News and Views

Remembering Francis Asbury

Posted by Erik Alsgaard on

By Erik Alsgaard

Bishop Francis Asbury was remembered as the “The Prophet of the Long Road” on the 200th anniversary of his death during worship at Lovely Lane UMC and ceremonies at Mt. Olivet Cemetery, both in Baltimore, on April 3.

Asbury, an icon of Methodism from its start in Colonial America, arrived on these shores from England in 1771 at the age of 26. He had answered a call as a lay preacher from John Wesley to go to America. At the time, there were about 600 Methodists in the colonies.

At the time of his death, on March 31, 1816, Asbury had ordained about 1,000 clergy and membership of the Methodist Episcopal Church, which he co-founded, stood at more than 200,000.

These facts are well known, said the Rev. Alfred Day, General Secretary of the General Commission on Archives and History, who preached at Lovely Lane to start the commemoration. However, Asbury’s message for today, he said, is just as important and often missed.

“He stayed,” Day said of Asbury. “When the war for independence was won; when British-born preachers packed up and headed home, British-born Francis Asbury stayed.”

Asbury’s endurance and persistence are not to be overlooked, Day said. “There was no mountain too high, no valley too low, no river too wide to keep him from spreading his version of the Methodist message.”

Asbury, Day said, was an effective leader but not a great preacher. A man who possessed keen organizational skills, Asbury’s genius was derived from his simple mission statement. Day noted that Asbury wrote in his journal during his trip to America that “I am going to live to God and invite others to do so.”

Day also noted similarities between Francis Asbury and another Francis, that of Assisi. Asbury never married and gave nearly all of his money and possessions away during his ministry, Day said. He travelled the country on horseback, logging about 6,000 miles per year while staying in the homes of friends, strangers and converts alike.

“Asbury was a leader with great humility, perseverance, piety and discipline,” Day said. “He also had — and I was surprised to learn this — he had a wonderful sense of humor.”

Asbury knew popular American culture long before anyone else because of his extensive travels, Day said. His mission was to make the Gospel relevant to everyone he met. One piece of American culture he abhorred was slavery; Asbury called it a “moral evil.”

And yet, Asbury made accommodations for slave-holding Methodists, mostly in the South, in order to hold the church together, Day said. “This haunted him the rest of his life.”

At the Christmas Conference of 1784, held in Baltimore, Asbury was ordained a Deacon on one day, Elder the next, and consecrated bishop the next. He became the leader of the new Methodist Episcopal Church.

The Rev. Cynthia Moore-Koikoi, superintendent of the Baltimore Metropolitan District, brought greetings at the cemetery on behalf of Bishop Marcus Matthews. The bishop was in Korea, attending the Nambu Annual Conference with which the BWC is in partnership. The relationship between the two groups goes back 130 years, when the Rev. John Goucher, then pastor of Lovely Lane, had a vision of taking Christ to Korea.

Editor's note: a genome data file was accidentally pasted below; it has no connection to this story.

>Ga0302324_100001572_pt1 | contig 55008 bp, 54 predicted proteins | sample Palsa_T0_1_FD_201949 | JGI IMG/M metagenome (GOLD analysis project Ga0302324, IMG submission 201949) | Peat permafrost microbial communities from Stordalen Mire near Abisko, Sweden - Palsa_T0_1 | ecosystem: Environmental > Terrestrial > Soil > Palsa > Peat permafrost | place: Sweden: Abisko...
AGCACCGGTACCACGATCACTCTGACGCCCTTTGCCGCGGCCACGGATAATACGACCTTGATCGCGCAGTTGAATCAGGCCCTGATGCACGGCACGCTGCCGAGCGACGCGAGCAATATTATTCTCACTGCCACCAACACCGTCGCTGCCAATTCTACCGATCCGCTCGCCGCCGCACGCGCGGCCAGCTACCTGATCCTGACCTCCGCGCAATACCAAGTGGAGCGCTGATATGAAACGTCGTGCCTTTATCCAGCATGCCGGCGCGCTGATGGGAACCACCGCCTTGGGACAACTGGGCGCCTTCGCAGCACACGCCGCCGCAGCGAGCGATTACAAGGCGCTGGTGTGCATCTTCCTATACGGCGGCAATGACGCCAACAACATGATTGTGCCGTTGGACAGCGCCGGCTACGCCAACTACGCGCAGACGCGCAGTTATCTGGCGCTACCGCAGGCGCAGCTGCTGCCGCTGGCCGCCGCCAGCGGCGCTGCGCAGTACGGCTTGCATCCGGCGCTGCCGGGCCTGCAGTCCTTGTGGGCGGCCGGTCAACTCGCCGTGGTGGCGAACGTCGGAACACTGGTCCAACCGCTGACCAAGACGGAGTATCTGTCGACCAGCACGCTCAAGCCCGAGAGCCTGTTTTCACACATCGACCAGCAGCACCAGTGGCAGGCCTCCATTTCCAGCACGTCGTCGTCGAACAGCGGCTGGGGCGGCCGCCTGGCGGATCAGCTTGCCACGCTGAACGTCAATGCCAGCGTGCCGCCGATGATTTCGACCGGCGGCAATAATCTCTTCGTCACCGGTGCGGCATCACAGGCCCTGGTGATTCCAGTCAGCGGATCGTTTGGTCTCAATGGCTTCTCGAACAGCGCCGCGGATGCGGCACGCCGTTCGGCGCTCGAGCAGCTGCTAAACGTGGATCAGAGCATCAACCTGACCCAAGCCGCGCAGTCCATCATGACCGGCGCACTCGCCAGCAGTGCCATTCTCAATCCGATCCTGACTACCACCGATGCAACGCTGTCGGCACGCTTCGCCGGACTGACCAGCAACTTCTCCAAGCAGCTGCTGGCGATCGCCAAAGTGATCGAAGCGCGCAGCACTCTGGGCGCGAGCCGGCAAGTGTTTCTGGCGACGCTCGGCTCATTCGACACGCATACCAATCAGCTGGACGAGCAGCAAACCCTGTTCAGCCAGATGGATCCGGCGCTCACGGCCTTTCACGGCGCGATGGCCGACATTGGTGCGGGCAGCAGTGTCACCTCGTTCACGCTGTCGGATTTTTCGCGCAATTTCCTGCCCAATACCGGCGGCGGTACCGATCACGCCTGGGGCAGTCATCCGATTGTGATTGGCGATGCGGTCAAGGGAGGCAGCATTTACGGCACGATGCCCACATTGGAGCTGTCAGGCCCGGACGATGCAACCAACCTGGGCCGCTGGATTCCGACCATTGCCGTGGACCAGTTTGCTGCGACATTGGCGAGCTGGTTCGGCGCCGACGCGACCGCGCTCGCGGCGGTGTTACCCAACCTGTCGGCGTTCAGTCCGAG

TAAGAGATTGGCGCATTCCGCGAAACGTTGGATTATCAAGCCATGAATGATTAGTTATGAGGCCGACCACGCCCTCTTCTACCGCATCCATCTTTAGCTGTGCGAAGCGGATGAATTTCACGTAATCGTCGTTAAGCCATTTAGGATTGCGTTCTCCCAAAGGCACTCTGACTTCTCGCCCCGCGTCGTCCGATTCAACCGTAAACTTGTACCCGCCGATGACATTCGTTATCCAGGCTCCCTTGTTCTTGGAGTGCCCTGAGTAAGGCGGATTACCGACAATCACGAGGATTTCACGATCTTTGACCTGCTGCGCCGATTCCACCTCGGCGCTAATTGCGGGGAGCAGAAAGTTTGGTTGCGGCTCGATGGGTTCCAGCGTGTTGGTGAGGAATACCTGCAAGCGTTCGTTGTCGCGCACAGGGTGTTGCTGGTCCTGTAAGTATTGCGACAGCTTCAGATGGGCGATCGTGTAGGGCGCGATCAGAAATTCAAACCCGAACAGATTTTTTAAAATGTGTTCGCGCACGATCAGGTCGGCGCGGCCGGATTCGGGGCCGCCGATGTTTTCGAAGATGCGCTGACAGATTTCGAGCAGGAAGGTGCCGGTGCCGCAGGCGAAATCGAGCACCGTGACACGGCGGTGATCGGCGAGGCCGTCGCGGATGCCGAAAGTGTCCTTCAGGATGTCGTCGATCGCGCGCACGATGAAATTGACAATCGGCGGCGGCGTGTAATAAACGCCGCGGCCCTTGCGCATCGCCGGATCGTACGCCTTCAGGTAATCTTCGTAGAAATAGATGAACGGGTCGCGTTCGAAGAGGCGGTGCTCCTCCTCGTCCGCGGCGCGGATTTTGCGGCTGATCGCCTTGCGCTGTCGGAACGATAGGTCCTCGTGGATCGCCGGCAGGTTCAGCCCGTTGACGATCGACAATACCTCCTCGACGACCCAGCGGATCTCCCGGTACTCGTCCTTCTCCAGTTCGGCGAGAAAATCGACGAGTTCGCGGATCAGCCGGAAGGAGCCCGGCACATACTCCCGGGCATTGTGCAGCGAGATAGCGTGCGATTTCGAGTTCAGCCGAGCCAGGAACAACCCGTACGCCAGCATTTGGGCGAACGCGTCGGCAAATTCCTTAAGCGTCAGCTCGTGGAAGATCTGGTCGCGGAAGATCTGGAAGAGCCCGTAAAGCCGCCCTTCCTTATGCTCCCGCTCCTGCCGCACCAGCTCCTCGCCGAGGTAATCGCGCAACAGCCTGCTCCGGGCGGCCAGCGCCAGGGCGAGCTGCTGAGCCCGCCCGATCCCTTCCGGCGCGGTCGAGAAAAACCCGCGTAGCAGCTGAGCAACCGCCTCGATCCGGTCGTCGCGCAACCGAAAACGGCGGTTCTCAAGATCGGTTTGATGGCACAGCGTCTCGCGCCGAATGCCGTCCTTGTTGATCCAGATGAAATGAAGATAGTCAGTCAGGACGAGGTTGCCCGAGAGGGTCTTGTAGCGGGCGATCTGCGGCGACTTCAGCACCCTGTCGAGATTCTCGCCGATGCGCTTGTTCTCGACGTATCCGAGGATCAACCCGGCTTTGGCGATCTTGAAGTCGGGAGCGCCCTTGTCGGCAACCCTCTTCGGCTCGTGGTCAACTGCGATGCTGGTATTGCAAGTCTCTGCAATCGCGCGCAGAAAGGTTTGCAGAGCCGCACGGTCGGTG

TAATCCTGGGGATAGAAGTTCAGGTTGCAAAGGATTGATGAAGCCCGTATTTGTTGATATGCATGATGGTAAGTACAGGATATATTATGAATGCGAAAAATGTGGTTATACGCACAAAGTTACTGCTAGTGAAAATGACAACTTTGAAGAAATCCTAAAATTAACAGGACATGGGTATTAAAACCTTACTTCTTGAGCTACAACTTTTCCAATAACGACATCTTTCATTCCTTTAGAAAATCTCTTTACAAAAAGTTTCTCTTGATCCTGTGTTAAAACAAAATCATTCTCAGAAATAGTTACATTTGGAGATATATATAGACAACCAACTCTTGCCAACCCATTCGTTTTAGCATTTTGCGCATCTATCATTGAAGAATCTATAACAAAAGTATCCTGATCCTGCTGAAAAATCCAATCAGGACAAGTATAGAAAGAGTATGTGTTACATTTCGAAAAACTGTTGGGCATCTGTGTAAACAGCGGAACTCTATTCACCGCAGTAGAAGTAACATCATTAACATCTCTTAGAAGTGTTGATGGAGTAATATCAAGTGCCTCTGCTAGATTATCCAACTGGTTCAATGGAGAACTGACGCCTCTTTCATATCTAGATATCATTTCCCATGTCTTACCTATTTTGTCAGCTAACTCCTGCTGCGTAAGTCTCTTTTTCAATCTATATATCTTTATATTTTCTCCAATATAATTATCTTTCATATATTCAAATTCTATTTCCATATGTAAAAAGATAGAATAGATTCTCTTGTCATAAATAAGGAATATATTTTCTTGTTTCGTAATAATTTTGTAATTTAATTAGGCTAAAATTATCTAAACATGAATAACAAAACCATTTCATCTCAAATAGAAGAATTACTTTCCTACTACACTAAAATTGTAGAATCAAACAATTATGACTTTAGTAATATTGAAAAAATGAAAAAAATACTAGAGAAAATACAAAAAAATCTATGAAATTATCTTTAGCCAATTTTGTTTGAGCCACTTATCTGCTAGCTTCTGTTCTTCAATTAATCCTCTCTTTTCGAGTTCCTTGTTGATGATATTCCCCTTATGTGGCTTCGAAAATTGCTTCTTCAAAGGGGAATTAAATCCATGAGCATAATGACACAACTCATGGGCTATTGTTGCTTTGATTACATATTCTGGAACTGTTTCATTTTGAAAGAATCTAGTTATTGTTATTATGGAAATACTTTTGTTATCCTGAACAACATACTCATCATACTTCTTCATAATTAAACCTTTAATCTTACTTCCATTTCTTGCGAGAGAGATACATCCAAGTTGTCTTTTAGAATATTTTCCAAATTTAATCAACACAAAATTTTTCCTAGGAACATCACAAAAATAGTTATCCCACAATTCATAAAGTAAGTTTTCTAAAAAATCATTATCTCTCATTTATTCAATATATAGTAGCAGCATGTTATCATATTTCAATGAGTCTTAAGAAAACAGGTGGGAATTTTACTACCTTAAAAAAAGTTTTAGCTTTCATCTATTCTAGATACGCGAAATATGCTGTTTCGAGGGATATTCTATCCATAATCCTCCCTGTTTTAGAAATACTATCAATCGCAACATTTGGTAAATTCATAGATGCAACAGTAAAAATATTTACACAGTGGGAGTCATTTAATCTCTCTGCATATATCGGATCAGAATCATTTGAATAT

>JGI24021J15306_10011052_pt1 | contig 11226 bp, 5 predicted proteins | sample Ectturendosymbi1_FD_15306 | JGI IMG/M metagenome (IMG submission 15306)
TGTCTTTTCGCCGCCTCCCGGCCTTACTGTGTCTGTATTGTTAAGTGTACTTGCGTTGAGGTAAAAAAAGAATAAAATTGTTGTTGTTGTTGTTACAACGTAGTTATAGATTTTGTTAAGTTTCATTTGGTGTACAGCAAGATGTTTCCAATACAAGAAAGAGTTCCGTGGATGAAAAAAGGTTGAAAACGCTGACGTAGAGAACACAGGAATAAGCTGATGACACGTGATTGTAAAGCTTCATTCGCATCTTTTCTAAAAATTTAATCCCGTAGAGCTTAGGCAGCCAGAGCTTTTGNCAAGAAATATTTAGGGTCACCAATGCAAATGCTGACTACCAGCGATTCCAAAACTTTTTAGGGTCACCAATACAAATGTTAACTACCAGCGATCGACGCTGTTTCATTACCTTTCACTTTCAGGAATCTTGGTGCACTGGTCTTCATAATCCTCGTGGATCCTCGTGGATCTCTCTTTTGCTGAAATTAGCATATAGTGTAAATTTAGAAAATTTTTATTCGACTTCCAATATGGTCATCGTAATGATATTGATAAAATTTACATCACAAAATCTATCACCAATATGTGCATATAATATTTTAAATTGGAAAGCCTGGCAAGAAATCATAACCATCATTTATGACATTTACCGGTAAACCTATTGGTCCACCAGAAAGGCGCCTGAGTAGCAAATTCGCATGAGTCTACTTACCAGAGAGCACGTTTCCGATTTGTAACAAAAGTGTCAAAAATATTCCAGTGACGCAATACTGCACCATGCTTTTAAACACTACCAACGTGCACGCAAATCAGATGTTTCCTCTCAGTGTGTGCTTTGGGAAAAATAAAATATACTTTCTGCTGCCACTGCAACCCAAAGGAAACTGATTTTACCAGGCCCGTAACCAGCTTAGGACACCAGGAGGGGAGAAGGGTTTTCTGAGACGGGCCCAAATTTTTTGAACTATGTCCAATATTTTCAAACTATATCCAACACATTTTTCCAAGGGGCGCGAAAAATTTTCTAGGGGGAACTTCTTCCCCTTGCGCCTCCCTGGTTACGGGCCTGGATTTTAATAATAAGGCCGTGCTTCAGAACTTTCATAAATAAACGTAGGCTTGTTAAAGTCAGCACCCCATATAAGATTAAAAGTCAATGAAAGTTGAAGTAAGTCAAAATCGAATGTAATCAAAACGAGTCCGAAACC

John Strawbridge, a direct descendant of Robert Strawbridge, a layman who proclaimed Methodism in what is now Carroll County years before Asbury arrived, spoke at the dedication. Robert Strawbridge, John’s seventh great-grandfather, is buried in the Bishop’s Lot.

“We are here,” Strawbridge said, “to stand bodily beside these people: beside Francis, and John (Emory), and Enoch (George) and Beverly (Waugh). Besides Robert, Elizabeth (Robert Strawbridge’s wife), and Jesse (Lee) and (E.) Stanley (Jones)… to be reminded that these are people like ourselves; no figures of legend, but simple persons of flesh and of breath who followed God.”

Strawbridge, Vice President of the United Methodist Historical Society of the BWC, said that the gathering at the cemetery was to dedicate a monument, a word that means “reminder,” he said, “which stands firmly on the ground, but drawing from an ancient symbol that points heavenward.”

Also in attendance at the cemetery was Jim Winkler, General Secretary of the National Council of Churches, who brought greetings from its 38 ecumenical partners.

The Rev. Emora Brannan, BWC Historian and president of the UMHS, spoke about the journey Asbury took, even in death.

After Asbury died in Virginia, his body was buried there. The 1816 General Conference ordered his remains moved to Baltimore, where it was reported that 20,000 people lined the funeral procession. He was re-interred at the Eutaw Street Church.

The 1852 General Conference authorized the transfer of Asbury’s remains to Mt. Olivet Cemetery, just southwest of Baltimore. It was at that spot that people gathered in the afternoon of April 3 to dedicate a new memorial to Asbury and the other bishops and pastors buried in what is now called “The Bishop’s Lot.”

“Even in death,” Brannan said, “Asbury was an itinerant preacher.”

A new exhibit, “The Brand and the Bishop,” was also opened April 3 at the Lovely Lane Museum.

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